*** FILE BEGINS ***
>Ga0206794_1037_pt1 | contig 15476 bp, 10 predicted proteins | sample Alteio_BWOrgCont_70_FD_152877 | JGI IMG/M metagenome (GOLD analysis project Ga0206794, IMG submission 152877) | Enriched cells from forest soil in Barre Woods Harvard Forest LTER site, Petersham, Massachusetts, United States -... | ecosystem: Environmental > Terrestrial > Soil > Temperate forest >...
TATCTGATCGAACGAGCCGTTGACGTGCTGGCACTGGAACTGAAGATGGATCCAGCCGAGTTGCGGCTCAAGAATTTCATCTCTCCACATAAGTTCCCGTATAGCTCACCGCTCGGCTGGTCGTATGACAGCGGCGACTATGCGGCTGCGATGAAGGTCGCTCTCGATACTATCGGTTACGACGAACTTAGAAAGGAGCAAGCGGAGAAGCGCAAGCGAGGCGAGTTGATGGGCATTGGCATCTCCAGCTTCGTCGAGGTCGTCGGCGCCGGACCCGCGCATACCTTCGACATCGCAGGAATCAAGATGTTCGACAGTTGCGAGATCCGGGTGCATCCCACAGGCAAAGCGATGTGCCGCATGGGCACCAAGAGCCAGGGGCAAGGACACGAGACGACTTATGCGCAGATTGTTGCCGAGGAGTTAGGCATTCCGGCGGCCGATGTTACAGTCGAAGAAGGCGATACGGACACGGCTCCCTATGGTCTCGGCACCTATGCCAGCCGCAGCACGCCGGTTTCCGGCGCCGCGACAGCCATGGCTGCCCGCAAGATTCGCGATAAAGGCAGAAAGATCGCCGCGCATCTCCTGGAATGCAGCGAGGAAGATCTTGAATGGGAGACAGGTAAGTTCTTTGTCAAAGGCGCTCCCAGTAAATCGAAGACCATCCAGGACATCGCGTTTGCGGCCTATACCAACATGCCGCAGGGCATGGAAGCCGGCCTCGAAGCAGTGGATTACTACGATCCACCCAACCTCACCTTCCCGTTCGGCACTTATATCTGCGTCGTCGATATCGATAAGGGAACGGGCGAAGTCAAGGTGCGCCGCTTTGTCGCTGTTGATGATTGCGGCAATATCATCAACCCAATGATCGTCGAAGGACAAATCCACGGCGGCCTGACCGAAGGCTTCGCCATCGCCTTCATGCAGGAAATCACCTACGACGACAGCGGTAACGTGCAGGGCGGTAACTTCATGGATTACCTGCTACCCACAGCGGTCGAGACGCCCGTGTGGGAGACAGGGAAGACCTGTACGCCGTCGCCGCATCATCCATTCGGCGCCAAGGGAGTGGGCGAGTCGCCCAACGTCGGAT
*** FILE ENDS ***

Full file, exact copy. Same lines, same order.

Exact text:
>Ga0206794_1037_pt1 | contig 15476 bp, 10 predicted proteins | sample Alteio_BWOrgCont_70_FD_152877 | JGI IMG/M metagenome (GOLD analysis project Ga0206794, IMG submission 152877) | Enriched cells from forest soil in Barre Woods Harvard Forest LTER site, Petersham, Massachusetts, United States -... | ecosystem: Environmental > Terrestrial > Soil > Temperate forest >...
TATCTGATCGAACGAGCCGTTGACGTGCTGGCACTGGAACTGAAGATGGATCCAGCCGAGTTGCGGCTCAAGAATTTCATCTCTCCACATAAGTTCCCGTATAGCTCACCGCTCGGCTGGTCGTATGACAGCGGCGACTATGCGGCTGCGATGAAGGTCGCTCTCGATACTATCGGTTACGACGAACTTAGAAAGGAGCAAGCGGAGAAGCGCAAGCGAGGCGAGTTGATGGGCATTGGCATCTCCAGCTTCGTCGAGGTCGTCGGCGCCGGACCCGCGCATACCTTCGACATCGCAGGAATCAAGATGTTCGACAGTTGCGAGATCCGGGTGCATCCCACAGGCAAAGCGATGTGCCGCATGGGCACCAAGAGCCAGGGGCAAGGACACGAGACGACTTATGCGCAGATTGTTGCCGAGGAGTTAGGCATTCCGGCGGCCGATGTTACAGTCGAAGAAGGCGATACGGACACGGCTCCCTATGGTCTCGGCACCTATGCCAGCCGCAGCACGCCGGTTTCCGGCGCCGCGACAGCCATGGCTGCCCGCAAGATTCGCGATAAAGGCAGAAAGATCGCCGCGCATCTCCTGGAATGCAGCGAGGAAGATCTTGAATGGGAGACAGGTAAGTTCTTTGTCAAAGGCGCTCCCAGTAAATCGAAGACCATCCAGGACATCGCGTTTGCGGCCTATACCAACATGCCGCAGGGCATGGAAGCCGGCCTCGAAGCAGTGGATTACTACGATCCACCCAACCTCACCTTCCCGTTCGGCACTTATATCTGCGTCGTCGATATCGATAAGGGAACGGGCGAAGTCAAGGTGCGCCGCTTTGTCGCTGTTGATGATTGCGGCAATATCATCAACCCAATGATCGTCGAAGGACAAATCCACGGCGGCCTGACCGAAGGCTTCGCCATCGCCTTCATGCAGGAAATCACCTACGACGACAGCGGTAACGTGCAGGGCGGTAACTTCATGGATTACCTGCTACCCACAGCGGTCGAGACGCCCGTGTGGGAGACAGGGAAGACCTGTACGCCGTCGCCGCATCATCCATTCGGCGCCAAGGGAGTGGGCGAGTCGCCCAACGTCGGAT